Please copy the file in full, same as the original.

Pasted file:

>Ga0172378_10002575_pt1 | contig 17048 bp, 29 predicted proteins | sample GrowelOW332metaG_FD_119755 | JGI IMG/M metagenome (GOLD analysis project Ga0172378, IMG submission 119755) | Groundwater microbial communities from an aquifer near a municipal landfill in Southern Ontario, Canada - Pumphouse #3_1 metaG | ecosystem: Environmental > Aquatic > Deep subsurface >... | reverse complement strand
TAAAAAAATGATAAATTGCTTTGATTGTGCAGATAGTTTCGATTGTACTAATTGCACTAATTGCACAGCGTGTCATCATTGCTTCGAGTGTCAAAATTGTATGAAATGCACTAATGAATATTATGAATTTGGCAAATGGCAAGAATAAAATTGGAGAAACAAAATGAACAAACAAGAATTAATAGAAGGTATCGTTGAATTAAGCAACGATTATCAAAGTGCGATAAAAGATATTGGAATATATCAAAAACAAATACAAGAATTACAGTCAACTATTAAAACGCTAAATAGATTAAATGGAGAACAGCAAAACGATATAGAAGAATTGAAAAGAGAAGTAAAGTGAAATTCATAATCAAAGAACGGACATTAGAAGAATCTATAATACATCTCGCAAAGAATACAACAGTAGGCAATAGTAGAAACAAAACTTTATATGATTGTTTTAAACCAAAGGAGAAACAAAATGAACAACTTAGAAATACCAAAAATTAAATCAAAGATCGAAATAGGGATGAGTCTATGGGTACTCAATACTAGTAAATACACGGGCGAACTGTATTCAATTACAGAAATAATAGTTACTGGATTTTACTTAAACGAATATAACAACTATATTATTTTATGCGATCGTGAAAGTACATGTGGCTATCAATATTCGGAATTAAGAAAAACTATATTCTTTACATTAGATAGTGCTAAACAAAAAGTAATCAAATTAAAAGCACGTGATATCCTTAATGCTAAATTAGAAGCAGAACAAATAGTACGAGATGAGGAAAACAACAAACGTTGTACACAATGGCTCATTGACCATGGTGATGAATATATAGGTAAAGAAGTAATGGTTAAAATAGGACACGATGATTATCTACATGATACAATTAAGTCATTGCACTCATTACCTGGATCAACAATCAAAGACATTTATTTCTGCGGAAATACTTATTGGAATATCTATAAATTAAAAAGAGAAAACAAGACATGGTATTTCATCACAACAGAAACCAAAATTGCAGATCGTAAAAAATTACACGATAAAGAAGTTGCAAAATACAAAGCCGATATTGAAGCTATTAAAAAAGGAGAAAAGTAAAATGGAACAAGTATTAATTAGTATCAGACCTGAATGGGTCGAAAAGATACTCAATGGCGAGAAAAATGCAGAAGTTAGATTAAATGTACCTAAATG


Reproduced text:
>Ga0172378_10002575_pt1 | contig 17048 bp, 29 predicted proteins | sample GrowelOW332metaG_FD_119755 | JGI IMG/M metagenome (GOLD analysis project Ga0172378, IMG submission 119755) | Groundwater microbial communities from an aquifer near a municipal landfill in Southern Ontario, Canada - Pumphouse #3_1 metaG | ecosystem: Environmental > Aquatic > Deep subsurface >... | reverse complement strand
TAAAAAAATGATAAATTGCTTTGATTGTGCAGATAGTTTCGATTGTACTAATTGCACTAATTGCACAGCGTGTCATCATTGCTTCGAGTGTCAAAATTGTATGAAATGCACTAATGAATATTATGAATTTGGCAAATGGCAAGAATAAAATTGGAGAAACAAAATGAACAAACAAGAATTAATAGAAGGTATCGTTGAATTAAGCAACGATTATCAAAGTGCGATAAAAGATATTGGAATATATCAAAAACAAATACAAGAATTACAGTCAACTATTAAAACGCTAAATAGATTAAATGGAGAACAGCAAAACGATATAGAAGAATTGAAAAGAGAAGTAAAGTGAAATTCATAATCAAAGAACGGACATTAGAAGAATCTATAATACATCTCGCAAAGAATACAACAGTAGGCAATAGTAGAAACAAAACTTTATATGATTGTTTTAAACCAAAGGAGAAACAAAATGAACAACTTAGAAATACCAAAAATTAAATCAAAGATCGAAATAGGGATGAGTCTATGGGTACTCAATACTAGTAAATACACGGGCGAACTGTATTCAATTACAGAAATAATAGTTACTGGATTTTACTTAAACGAATATAACAACTATATTATTTTATGCGATCGTGAAAGTACATGTGGCTATCAATATTCGGAATTAAGAAAAACTATATTCTTTACATTAGATAGTGCTAAACAAAAAGTAATCAAATTAAAAGCACGTGATATCCTTAATGCTAAATTAGAAGCAGAACAAATAGTACGAGATGAGGAAAACAACAAACGTTGTACACAATGGCTCATTGACCATGGTGATGAATATATAGGTAAAGAAGTAATGGTTAAAATAGGACACGATGATTATCTACATGATACAATTAAGTCATTGCACTCATTACCTGGATCAACAATCAAAGACATTTATTTCTGCGGAAATACTTATTGGAATATCTATAAATTAAAAAGAGAAAACAAGACATGGTATTTCATCACAACAGAAACCAAAATTGCAGATCGTAAAAAATTACACGATAAAGAAGTTGCAAAATACAAAGCCGATATTGAAGCTATTAAAAAAGGAGAAAAGTAAAATGGAACAAGTATTAATTAGTATCAGACCTGAATGGGTCGAAAAGATACTCAATGGCGAGAAAAATGCAGAAGTTAGATTAAATGTACCTAAATG